Creating a Hockey Brotherhood through Poker
In more ways than one, a standard deck of playing cards have become somewhat one and the same with professional athletes. Due to the long hours spent traveling to and from venues, these athletes have created a bond, a brotherhood that has somewhat opened new arenas for them to discover a deeper connection. Dating back to the all night train rides of the National Hockey League’s Original Six Era, card games, more specifically poker, have always been part of a typical hockey players’ life.
The life of a hockey player isn’t always as smooth as how they look while skating in a pair of Bauer. They experience their fair share of bumps and bruises on a nightly basis, but still continue to come out and play to the best of their abilities – armed with the full support of equally rugged teammates. The Wightlink Raiders’ roster showcases a diverse mix of hockey players in the third tier of the English National Ice Hockey League. They have some of the most bruising defenders in Nick Compton, Damon Larter, and Niall Bound; as well as fantastic international calibre forwards in Richard Facey, Jiri Hanzal, and Craig Tribe. As the new season draws closer, the Raiders still carry the hopes of bringing back the lost glory of their franchise’s dominating run in the 90s, when they won the English National League (currently hockey’s English Premier League) a record five straight years. In a way, the road to reclaim this historic feat probably starts with a standard deck of cards.
There’s something magical about cards that captivates people from all over the world. Some use it to tell one’s fortunes, while others – like professional poker players – use it as a way to bond with their peers, at the same time earn a decent living. A professional card shark like the highly-analytical Tobias Reinkemeier pours his whole heart and soul before, during, and after a poker tournament. Players like him sometimes go as far as scouting their opponents on PartyPoker’s Twitter page, while also looking for the best tournament to participate in. In hindsight, being part of a team in an individual sport like poker is way more different from being a goaltender or a forward for the Wightlink Raiders; however, there’s no doubt about the support it provides.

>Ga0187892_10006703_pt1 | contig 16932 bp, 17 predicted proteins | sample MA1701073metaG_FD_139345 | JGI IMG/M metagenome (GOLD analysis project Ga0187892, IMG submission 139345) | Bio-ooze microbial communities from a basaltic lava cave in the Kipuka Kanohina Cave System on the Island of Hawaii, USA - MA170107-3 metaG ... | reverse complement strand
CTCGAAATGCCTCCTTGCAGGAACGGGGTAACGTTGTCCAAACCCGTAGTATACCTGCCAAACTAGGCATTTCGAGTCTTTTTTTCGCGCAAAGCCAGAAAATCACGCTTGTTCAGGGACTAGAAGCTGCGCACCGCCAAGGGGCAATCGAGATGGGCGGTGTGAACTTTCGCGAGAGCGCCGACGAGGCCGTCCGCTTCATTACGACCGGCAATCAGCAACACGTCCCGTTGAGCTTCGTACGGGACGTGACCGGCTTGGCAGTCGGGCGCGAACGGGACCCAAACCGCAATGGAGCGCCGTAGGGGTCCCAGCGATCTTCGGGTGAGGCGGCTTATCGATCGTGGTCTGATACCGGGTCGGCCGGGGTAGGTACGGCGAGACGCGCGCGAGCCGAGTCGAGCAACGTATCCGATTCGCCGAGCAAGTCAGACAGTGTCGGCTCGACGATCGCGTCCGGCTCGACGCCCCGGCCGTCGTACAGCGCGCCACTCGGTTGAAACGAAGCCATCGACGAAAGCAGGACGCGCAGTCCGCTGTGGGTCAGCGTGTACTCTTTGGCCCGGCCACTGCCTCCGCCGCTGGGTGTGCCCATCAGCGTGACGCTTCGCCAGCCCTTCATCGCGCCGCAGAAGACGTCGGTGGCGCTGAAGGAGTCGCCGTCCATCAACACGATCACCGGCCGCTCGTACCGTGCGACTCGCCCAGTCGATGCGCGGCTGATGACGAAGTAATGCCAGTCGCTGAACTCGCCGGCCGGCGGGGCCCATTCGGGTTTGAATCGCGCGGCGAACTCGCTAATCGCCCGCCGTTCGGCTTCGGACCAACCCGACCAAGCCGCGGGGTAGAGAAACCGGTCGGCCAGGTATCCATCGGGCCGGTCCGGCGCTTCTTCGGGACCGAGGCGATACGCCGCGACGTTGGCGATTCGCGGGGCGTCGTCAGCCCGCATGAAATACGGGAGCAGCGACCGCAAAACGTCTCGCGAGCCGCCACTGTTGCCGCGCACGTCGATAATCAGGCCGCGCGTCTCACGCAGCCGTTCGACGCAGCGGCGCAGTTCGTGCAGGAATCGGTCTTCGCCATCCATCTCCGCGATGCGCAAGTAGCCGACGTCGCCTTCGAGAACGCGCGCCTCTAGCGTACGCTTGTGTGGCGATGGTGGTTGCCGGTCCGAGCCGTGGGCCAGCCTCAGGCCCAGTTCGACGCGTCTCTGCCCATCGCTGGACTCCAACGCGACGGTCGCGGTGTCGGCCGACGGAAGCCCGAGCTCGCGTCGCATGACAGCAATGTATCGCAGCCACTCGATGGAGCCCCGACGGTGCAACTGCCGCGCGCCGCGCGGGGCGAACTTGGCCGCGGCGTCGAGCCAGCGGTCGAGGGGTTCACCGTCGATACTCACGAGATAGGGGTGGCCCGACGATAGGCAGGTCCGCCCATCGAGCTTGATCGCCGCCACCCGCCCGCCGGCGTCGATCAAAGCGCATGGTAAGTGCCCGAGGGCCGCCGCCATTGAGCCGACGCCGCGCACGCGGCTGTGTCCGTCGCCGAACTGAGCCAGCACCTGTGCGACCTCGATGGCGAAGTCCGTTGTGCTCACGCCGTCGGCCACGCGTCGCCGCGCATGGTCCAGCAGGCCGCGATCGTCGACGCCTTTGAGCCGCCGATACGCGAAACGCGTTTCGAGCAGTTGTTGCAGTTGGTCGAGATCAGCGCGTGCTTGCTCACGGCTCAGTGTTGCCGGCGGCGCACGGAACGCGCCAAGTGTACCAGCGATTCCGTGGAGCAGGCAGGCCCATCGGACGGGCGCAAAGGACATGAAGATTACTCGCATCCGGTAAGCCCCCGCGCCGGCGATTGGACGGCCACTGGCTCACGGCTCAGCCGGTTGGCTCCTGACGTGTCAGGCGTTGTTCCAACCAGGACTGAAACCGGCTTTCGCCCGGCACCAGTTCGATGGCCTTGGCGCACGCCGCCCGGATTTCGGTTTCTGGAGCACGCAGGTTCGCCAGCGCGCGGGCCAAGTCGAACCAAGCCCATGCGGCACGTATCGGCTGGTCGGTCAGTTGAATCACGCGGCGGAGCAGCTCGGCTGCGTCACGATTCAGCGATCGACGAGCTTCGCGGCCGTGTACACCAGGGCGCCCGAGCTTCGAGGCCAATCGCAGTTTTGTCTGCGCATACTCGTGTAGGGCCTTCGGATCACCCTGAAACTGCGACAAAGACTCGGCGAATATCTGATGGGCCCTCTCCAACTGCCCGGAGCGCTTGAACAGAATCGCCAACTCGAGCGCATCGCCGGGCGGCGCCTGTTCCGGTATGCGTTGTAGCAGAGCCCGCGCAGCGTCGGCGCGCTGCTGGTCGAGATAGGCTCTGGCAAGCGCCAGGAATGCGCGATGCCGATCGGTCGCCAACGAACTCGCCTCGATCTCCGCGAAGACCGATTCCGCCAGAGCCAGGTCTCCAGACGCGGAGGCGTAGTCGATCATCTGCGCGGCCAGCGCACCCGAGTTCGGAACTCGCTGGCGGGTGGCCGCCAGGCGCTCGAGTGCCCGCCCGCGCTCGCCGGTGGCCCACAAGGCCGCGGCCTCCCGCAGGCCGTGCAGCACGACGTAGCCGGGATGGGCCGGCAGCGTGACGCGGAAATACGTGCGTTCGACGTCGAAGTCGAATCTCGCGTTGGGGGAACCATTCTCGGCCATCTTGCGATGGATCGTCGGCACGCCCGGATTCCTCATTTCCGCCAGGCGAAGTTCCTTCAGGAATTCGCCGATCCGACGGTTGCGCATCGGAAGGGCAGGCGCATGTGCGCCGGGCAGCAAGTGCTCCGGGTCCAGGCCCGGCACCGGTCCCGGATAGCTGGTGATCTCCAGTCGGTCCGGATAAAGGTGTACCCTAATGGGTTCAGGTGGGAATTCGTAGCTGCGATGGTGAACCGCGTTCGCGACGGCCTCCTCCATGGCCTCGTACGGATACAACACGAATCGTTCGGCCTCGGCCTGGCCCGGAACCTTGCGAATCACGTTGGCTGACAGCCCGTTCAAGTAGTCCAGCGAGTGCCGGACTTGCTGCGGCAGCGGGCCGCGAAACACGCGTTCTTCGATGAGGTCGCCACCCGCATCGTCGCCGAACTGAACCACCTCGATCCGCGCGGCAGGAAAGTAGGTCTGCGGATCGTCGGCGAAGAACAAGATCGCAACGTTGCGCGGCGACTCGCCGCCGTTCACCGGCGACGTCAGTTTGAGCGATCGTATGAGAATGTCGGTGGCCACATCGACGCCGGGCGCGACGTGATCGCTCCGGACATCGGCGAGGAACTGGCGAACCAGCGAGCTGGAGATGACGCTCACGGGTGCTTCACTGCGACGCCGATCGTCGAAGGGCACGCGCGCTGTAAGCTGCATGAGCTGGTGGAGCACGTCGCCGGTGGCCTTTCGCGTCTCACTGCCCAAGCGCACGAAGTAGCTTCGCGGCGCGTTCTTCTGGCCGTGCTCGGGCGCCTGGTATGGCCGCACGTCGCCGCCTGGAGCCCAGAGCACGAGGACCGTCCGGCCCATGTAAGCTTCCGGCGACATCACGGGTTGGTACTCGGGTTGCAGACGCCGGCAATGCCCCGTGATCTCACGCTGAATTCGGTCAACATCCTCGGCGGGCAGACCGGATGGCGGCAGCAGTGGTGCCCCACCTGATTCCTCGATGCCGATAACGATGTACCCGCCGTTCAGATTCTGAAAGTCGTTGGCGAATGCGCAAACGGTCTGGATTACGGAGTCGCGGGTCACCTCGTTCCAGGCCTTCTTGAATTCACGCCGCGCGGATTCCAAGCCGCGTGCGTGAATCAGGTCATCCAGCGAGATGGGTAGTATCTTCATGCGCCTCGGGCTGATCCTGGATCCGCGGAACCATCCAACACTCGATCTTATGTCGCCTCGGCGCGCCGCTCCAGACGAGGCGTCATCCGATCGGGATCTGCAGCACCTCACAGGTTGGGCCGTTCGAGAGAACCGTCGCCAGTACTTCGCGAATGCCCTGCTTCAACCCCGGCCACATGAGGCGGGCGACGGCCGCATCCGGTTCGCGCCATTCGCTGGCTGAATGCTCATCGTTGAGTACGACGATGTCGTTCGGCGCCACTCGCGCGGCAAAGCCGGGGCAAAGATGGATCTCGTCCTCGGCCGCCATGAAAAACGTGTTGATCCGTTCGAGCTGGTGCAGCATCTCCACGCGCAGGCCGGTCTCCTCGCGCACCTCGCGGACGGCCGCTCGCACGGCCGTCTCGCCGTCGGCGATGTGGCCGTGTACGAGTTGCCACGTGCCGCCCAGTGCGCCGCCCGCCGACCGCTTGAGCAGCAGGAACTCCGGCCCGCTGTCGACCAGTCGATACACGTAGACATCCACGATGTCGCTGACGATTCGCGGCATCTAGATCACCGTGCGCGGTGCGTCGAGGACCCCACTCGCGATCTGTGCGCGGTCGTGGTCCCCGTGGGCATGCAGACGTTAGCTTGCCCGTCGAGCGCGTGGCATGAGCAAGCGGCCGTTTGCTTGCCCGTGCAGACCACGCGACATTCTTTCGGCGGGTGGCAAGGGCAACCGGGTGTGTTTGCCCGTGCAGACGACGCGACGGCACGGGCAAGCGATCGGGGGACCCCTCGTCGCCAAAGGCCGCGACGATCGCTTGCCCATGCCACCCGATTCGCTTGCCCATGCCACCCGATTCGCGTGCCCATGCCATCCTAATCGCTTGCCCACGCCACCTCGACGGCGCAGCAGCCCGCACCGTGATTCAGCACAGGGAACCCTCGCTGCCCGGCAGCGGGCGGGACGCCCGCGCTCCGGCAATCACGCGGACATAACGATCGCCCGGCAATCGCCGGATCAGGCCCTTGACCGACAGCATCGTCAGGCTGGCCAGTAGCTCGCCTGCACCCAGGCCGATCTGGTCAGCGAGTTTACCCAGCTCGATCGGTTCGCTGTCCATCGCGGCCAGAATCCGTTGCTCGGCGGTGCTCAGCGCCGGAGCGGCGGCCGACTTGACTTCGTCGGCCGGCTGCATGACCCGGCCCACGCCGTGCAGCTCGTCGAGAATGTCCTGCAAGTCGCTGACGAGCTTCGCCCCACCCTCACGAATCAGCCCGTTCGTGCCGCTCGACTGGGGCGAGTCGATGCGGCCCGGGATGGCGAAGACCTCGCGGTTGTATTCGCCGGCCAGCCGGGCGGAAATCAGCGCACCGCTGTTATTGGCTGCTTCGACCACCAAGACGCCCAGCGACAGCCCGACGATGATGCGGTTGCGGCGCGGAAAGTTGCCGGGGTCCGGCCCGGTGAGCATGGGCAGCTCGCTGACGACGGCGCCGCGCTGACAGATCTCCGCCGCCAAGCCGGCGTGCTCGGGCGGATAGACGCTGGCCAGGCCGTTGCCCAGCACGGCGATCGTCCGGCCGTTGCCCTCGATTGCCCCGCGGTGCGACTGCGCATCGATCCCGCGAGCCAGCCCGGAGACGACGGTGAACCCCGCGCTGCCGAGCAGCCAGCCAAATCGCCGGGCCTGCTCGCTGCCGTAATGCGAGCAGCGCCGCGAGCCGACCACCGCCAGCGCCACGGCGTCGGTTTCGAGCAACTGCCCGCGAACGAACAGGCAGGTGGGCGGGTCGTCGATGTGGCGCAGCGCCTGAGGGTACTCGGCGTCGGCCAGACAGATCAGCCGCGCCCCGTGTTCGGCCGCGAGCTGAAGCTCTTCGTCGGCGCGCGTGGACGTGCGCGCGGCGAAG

At the end of the day, everything boils down to the camaraderie and brotherhood of players. You see poker players cut each others’ throats on the felt, but after a major World Poker Tour event, you’ll see them have a drink with fellow pros, share stories, and sometimes badger each other with playful jokes. On the other hand, hockey players share interests like playing poker as a way to break the monotony of life on the road and solidify their bond. In the end, it’s always a welcome addition for athletes to find that certain common denominator away from their respective sports – as long as they keep their main focus on the task at hand.